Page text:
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Homeland Security Grants: Not For Emergency Management, Part 3

Homeland Security Grants: Not For Emergency Management, Part 3

Maybe its time that state and local governments put their money where their mouth is and fund local emergency management as they do police and fire; maybe its time they stop gambling with their constituents’ lives – maybe its time they stop waiting for emergency management to become a federal priority. Because, as we laid out in parts one and two, Congress was never in love with emergency management, and left the dance with homeland security in 2001.

It is blatantly clear that preparing for natural and technological disasters is not a priority for the federal government. And many argue that the ball should not be in their court, and never should have been. Maybe the real problem lies in the fact that elected representatives at the state and local level give preparedness little more than lip service? If public priorities are illustrated by the dollars appropriated to a cause or program, then law enforcement and fire protection are filet mignon and emergency management is chopped liver.

"If public priorities are illustrated by the dollars appropriated to a cause or program, then law enforcement and fire protection are filet mignon and emergency management is chopped liver."

But, why is there a misconception that state and local Emergency Management Agencies (EMA) are flush with cash from the Homeland Security Grant Program (HSGP)? Well, it starts with the fact that the Federal Emergency Management Agency (FEMA) administers the program for the Department of Homeland Security (DHS). Hey, if FEMA’s sending money, it’s gotta be good for emergency management, right?

And who serves as the State Administrative Agency (SAA) for the HSGP? The state EMA, of course. The same as it is for the Emergency Management Performance Grant Program (EMPG), the Hazard Mitigation Assistance Program (HMAP), and the Emergency Planning and Community Right to Know Act (EPCRA) program.

But, being the SAA means only that one is the eligible entity to apply for and administer the grant, not how to divvy it up. You see, how the funds are allocated is dictated by the terms outlined in the grant agreement. And it is there that the HSGP departs from the core mission of emergency management.

HSGP Funding Opportunity Announcement

The HSGP is authorized by the Homeland Security Act of 2002, as amended. The Act requires that grant allocation decisions be “based upon risk.” And the Department of Homeland Security (DHS) defines risk as: “potential for an unwanted outcome resulting from an incident, event, or occurrence, as determined by its likelihood and the associated consequences.”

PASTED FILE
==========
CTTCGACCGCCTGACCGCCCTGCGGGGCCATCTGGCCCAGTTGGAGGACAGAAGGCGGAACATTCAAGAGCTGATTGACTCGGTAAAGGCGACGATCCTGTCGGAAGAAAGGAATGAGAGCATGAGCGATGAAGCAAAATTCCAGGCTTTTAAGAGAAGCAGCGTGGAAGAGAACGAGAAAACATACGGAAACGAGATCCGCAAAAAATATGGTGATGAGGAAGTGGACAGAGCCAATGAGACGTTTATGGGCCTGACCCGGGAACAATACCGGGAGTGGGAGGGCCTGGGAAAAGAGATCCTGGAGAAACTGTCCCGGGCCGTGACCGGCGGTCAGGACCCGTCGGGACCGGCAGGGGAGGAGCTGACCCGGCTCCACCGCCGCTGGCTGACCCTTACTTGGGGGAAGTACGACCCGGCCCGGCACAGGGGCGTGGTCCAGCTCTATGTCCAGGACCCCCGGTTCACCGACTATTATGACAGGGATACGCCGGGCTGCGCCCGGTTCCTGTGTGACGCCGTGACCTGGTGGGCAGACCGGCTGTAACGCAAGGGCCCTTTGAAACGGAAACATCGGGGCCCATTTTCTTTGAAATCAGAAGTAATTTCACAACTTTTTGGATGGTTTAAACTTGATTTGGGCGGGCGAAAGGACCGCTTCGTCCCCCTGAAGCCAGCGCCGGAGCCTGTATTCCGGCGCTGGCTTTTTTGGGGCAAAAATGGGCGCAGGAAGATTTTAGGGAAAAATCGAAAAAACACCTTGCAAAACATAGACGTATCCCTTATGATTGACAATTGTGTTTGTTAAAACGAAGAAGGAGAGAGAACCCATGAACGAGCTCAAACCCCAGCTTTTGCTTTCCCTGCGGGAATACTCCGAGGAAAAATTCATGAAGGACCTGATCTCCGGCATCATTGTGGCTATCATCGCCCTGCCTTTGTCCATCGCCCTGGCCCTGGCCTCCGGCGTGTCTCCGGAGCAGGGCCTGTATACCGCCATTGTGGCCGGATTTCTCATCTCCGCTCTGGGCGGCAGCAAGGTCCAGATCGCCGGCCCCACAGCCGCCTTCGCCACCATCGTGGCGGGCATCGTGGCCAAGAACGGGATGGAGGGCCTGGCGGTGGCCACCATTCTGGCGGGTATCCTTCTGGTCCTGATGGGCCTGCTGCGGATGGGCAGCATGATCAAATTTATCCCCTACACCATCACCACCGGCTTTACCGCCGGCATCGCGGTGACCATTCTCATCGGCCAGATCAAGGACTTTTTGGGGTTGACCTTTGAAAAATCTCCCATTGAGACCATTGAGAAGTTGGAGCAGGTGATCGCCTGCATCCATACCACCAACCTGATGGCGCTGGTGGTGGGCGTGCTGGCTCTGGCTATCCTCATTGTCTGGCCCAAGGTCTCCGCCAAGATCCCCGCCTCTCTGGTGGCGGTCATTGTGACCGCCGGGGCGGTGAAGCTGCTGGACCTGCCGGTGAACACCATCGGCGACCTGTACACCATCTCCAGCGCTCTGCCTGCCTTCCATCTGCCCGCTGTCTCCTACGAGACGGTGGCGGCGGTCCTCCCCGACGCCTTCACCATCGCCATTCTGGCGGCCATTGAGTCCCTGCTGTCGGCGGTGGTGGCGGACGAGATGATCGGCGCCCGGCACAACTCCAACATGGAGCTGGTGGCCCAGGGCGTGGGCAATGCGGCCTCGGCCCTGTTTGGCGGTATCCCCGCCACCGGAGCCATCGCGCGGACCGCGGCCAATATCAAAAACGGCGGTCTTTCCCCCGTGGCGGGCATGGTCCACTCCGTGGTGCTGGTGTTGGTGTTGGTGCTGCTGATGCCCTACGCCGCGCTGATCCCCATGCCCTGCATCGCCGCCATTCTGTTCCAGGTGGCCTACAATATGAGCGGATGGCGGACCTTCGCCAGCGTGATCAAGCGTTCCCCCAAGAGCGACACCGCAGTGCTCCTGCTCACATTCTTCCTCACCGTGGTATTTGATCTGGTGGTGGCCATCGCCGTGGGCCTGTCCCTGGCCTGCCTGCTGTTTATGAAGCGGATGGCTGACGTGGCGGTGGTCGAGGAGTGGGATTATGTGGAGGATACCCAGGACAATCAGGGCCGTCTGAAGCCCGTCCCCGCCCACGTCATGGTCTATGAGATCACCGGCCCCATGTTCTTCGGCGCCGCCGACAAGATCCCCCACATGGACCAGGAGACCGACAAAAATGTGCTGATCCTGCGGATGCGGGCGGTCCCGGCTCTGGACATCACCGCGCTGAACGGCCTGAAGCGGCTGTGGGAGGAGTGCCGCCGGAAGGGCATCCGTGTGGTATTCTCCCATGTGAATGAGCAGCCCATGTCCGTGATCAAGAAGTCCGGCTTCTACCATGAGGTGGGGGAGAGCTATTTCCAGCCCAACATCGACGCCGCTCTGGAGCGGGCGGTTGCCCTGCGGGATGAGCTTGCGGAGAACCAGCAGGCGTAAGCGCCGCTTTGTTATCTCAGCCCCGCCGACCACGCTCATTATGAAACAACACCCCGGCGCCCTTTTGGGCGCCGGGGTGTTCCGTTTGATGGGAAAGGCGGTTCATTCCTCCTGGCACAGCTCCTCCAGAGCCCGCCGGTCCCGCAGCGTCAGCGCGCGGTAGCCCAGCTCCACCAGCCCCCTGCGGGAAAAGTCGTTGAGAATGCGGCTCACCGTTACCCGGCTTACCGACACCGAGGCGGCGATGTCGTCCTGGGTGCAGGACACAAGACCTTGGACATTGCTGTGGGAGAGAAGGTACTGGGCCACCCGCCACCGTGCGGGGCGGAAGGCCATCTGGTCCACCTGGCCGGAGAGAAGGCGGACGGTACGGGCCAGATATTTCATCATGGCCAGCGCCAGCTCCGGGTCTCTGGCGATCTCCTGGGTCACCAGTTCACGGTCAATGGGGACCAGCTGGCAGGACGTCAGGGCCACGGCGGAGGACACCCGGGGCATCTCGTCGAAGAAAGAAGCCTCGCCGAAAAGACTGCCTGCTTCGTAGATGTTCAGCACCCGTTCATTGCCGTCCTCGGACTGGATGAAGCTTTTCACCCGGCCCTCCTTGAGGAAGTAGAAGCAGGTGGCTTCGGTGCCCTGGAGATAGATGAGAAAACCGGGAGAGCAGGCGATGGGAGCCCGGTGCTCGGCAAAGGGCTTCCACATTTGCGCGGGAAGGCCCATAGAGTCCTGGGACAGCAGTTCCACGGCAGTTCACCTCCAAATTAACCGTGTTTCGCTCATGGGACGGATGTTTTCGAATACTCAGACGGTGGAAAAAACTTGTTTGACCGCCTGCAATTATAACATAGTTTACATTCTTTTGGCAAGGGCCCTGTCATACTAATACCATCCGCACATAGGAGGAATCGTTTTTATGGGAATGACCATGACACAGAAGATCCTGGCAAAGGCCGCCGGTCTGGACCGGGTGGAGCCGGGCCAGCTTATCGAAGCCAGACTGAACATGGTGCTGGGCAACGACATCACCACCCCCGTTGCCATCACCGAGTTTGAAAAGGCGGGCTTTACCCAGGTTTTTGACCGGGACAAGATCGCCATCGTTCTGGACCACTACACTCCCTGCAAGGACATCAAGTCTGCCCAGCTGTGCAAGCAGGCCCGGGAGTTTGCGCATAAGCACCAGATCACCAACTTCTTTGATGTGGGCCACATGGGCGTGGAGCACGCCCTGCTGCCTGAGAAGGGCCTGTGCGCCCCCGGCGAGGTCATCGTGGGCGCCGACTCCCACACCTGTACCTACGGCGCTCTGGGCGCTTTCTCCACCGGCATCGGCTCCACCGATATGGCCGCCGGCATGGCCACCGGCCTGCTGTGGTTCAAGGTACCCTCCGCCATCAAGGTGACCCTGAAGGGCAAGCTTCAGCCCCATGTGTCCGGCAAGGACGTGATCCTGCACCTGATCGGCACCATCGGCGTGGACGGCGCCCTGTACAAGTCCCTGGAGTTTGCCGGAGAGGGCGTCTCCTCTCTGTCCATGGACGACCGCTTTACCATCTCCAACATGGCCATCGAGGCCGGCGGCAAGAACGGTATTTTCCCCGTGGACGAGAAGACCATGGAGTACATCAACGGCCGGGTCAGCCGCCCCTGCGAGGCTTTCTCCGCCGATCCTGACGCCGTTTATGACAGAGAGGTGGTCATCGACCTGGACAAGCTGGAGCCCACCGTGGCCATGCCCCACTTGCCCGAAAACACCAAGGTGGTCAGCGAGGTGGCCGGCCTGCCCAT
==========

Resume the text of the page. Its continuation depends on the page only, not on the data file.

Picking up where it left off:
Now, could an “incident, event, or occurrence” not be a natural or technological disaster, such as a nuclear reactor meltdown or a hurricane? Sure! But, it goes beyond the definition of risk to how DHS determines risk.” In the HSGP Funding Opportunity Announcement (FOA), risk methodology is focused on three principal elements:

  • Threat – likelihood of an attack being attempted by an adversary;
  • Vulnerability – likelihood that an attack is successful, given that it is attempted; and
  • Consequence – effect of an event, incident or occurrence 

DHS’s risk methodology is intended to determine “the relative risk of terrorism faced by a given area,” not the threat of a tornado, hurricane, or dam failure. And when awardees complete their grant mandated threat analysis, they must “account for threats from domestic violent extremists as well as international terrorist groups and those individuals inspired by terrorists abroad.” 

"DHS’s risk methodology is intended to determine “the relative risk of terrorism faced by a given area,” not the threat of a tornado, hurricane, or dam failure."

In describing the three interconnected programs under the HSGP, it is again clear that the nexus of the HSGP is averting human-caused disasters – terrorism – and reducing the damage when attacks are successful:

  • State Homeland Security Program (SHSP): The SHSP assists state, Tribal and local preparedness activities that address high-priority preparedness gaps across all core capabilities where a nexus to terrorism exists.